As part of my work, I regularly have to refactor/rewrite some part of our system that has little test coverage, if any. Most of the time, the code is too big or complex to write a test suite comprehensive enough to give me the confidence I need in a timely manner. Consequently, I have come to use a characterisation test technique that I called the “Blind Golden Master”.
If you know what a characterisation test is, you can skip this section. If not, bear with me for a moment. A characterisation test aims to check that an already existing piece of code always keeps the same behaviour throughout the changes you make. This behaviour does not need to be correct - if there is a bug in the code, these tests will check that it is still here at the end! Characterisation tests are then extremely useful during refactoring efforts since it is not necessary to understand (or even read) the code to write them.
One of the most usual characterisation test techniques is the Golden Master. The idea is to exercise the code and record its output somehow (e.g. in a file). Then, the test will exercise the code with the same input and check the output against the previously recorded one - the golden master. See here for an example of this technique.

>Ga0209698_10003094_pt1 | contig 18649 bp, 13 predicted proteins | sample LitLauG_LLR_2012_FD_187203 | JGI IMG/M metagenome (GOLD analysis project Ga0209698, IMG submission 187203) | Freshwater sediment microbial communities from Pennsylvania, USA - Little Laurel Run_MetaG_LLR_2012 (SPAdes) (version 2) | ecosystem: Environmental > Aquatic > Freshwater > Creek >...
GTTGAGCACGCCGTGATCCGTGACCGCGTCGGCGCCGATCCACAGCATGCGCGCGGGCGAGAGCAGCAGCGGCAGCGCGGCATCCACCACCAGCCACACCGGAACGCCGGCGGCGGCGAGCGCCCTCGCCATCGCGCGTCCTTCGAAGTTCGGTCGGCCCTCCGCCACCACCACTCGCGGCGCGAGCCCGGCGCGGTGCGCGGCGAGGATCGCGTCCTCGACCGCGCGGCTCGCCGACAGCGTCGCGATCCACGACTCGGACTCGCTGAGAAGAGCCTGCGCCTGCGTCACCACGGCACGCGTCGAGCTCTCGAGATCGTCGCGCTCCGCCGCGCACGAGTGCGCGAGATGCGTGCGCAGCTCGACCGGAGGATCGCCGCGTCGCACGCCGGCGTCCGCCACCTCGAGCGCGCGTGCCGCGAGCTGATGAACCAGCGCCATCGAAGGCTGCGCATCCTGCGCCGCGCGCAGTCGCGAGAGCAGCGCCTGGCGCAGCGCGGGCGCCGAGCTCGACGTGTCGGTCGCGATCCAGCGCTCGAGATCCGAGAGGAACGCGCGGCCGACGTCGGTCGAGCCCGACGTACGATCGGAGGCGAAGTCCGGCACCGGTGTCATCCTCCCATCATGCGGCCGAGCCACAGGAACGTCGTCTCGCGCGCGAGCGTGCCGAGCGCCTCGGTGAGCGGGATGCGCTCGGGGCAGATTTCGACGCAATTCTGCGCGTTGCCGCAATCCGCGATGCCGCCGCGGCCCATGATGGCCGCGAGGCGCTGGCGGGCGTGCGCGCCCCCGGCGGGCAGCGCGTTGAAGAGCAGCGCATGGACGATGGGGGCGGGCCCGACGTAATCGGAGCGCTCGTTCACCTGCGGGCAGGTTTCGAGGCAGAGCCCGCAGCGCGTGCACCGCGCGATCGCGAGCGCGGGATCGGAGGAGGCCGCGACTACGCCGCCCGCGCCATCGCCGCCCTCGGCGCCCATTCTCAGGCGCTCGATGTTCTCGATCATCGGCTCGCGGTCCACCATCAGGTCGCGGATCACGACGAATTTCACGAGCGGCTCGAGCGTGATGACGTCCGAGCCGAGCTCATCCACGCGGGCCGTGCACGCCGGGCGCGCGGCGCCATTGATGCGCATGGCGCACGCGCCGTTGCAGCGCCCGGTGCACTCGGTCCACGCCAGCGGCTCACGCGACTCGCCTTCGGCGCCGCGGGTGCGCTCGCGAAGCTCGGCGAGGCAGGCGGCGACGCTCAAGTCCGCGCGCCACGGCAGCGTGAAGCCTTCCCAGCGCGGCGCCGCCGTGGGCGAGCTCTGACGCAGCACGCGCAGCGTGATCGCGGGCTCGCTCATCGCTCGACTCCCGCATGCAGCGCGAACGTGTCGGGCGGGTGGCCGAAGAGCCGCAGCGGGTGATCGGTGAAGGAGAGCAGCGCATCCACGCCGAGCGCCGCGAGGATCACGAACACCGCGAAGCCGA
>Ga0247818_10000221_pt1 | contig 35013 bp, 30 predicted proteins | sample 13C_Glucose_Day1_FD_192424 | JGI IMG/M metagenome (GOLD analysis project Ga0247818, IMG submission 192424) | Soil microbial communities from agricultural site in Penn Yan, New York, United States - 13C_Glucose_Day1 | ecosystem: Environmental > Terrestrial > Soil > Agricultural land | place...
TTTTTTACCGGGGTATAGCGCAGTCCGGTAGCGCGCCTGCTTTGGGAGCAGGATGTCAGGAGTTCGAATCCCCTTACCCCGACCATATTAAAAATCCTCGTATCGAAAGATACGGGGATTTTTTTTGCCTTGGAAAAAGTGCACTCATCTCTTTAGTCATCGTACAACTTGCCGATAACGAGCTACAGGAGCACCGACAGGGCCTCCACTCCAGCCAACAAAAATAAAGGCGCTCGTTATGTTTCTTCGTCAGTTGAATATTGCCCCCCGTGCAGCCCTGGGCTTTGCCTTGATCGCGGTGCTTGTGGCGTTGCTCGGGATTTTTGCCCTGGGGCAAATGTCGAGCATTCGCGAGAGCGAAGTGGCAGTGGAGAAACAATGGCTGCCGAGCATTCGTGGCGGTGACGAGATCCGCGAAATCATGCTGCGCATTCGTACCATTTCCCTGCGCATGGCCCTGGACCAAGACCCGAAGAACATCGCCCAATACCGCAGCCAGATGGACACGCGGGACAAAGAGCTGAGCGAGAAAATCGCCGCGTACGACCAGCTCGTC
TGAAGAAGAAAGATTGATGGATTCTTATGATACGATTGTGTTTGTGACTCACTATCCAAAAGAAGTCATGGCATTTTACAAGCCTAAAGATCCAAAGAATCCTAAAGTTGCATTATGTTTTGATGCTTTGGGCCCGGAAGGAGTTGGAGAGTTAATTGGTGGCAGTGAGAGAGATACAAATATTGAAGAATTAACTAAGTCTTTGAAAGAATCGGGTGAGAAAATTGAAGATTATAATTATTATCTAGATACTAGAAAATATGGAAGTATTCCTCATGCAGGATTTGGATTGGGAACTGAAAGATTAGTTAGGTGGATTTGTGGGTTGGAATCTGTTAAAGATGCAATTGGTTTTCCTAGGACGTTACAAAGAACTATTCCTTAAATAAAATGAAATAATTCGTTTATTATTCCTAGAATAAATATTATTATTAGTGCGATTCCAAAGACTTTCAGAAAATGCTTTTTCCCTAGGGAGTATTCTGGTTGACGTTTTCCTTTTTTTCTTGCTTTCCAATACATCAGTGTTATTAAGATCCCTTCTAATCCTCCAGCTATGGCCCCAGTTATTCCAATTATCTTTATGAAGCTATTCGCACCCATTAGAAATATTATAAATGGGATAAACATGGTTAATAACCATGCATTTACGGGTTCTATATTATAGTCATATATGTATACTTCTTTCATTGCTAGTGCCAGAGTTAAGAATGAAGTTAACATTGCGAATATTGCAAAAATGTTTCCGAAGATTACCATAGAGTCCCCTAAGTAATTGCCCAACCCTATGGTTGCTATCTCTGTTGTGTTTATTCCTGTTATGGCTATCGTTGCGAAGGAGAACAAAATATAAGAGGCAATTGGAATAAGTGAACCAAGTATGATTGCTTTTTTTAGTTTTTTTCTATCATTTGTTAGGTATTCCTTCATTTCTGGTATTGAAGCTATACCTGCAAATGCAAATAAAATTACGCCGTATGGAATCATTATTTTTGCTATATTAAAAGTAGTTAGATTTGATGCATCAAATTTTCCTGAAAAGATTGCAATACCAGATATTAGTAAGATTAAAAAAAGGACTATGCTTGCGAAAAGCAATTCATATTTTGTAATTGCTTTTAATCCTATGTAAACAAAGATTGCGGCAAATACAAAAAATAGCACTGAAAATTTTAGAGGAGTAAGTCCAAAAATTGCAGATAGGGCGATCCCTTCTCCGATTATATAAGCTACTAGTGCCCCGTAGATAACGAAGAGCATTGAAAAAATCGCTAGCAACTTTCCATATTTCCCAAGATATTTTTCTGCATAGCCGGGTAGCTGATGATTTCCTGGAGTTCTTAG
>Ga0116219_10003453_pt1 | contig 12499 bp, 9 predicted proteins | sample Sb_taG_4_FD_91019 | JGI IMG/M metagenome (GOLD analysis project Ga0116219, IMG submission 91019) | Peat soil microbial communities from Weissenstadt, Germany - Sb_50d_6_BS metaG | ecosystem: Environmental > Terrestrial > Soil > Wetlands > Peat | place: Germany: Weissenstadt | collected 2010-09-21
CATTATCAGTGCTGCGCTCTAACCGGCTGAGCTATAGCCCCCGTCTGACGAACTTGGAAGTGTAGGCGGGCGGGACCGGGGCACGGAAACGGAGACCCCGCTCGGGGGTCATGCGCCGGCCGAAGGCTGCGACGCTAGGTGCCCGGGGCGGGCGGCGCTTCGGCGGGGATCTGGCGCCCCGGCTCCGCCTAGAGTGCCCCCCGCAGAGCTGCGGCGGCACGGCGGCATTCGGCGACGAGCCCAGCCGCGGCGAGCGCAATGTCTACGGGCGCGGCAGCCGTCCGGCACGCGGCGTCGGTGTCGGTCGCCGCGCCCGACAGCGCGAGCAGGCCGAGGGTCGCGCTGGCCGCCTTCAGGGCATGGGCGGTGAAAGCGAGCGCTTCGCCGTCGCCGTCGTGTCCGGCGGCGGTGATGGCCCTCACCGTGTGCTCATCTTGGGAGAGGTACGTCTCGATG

The Blind Golden Master
Sometimes, it is impractical to store the output of the code - or we simply couldn’t be bothered to do it. Sometimes, the new implementation and the legacy one have to co-exist (and evolve) for a while and the only goal is to check that they always both behave the same.
With this technique, the test simply calls both the new and the legacy code and assert that their output is identical. This approach is extremely effective when the method has a limited set of parameters and no side effect.
For instance, I used it to change the template engine for our codebase (C#).
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I also used it to change an algorithm that determine the file extension of a document (see the Java codebase here).
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If the algorithm is crucial to the application and there are a lot of potential combinations to test, it is even possible to run the test in production: every time the code is called, it can invoke both the algorithms, compare their output and raise an error if they don’t match, and always return the legacy result. When there is no more error, it is time to switch to the new implementation. This article explains how GitHub rewrote its merge algorithm using this technique.
The Blind Golden Master is an extremely simple technique that provides confidence during refactoring without having to spend hours writing tests for the legacy code. It is a powerful enabler for improvement that does not require any specific tooling or overhead. Since I started using it a few years ago, it has proven a precious addition to my testing toolbox.